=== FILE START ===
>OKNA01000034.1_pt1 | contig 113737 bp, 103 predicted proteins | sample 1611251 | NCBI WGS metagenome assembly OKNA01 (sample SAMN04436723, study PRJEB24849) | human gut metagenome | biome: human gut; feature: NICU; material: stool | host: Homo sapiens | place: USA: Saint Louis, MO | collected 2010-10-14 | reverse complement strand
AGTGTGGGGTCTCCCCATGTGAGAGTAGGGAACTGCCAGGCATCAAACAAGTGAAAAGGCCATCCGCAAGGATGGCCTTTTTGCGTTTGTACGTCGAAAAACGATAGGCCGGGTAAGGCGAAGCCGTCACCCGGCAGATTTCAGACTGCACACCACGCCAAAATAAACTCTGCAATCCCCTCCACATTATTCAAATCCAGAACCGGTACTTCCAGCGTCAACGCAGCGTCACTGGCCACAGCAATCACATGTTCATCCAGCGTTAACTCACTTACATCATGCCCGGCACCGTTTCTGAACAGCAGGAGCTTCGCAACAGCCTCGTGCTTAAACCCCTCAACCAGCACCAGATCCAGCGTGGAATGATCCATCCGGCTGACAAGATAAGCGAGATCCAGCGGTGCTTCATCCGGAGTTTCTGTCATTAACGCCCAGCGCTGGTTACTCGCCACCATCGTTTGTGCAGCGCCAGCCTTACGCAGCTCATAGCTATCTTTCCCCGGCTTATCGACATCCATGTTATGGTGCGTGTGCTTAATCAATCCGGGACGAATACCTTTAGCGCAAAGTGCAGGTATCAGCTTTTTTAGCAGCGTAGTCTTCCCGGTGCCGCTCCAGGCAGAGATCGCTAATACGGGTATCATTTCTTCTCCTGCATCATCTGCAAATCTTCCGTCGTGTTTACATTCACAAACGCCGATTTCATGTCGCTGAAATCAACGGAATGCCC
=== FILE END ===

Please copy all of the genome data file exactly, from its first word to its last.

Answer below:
>OKNA01000034.1_pt1 | contig 113737 bp, 103 predicted proteins | sample 1611251 | NCBI WGS metagenome assembly OKNA01 (sample SAMN04436723, study PRJEB24849) | human gut metagenome | biome: human gut; feature: NICU; material: stool | host: Homo sapiens | place: USA: Saint Louis, MO | collected 2010-10-14 | reverse complement strand
AGTGTGGGGTCTCCCCATGTGAGAGTAGGGAACTGCCAGGCATCAAACAAGTGAAAAGGCCATCCGCAAGGATGGCCTTTTTGCGTTTGTACGTCGAAAAACGATAGGCCGGGTAAGGCGAAGCCGTCACCCGGCAGATTTCAGACTGCACACCACGCCAAAATAAACTCTGCAATCCCCTCCACATTATTCAAATCCAGAACCGGTACTTCCAGCGTCAACGCAGCGTCACTGGCCACAGCAATCACATGTTCATCCAGCGTTAACTCACTTACATCATGCCCGGCACCGTTTCTGAACAGCAGGAGCTTCGCAACAGCCTCGTGCTTAAACCCCTCAACCAGCACCAGATCCAGCGTGGAATGATCCATCCGGCTGACAAGATAAGCGAGATCCAGCGGTGCTTCATCCGGAGTTTCTGTCATTAACGCCCAGCGCTGGTTACTCGCCACCATCGTTTGTGCAGCGCCAGCCTTACGCAGCTCATAGCTATCTTTCCCCGGCTTATCGACATCCATGTTATGGTGCGTGTGCTTAATCAATCCGGGACGAATACCTTTAGCGCAAAGTGCAGGTATCAGCTTTTTTAGCAGCGTAGTCTTCCCGGTGCCGCTCCAGGCAGAGATCGCTAATACGGGTATCATTTCTTCTCCTGCATCATCTGCAAATCTTCCGTCGTGTTTACATTCACAAACGCCGATTTCATGTCGCTGAAATCAACGGAATGCCC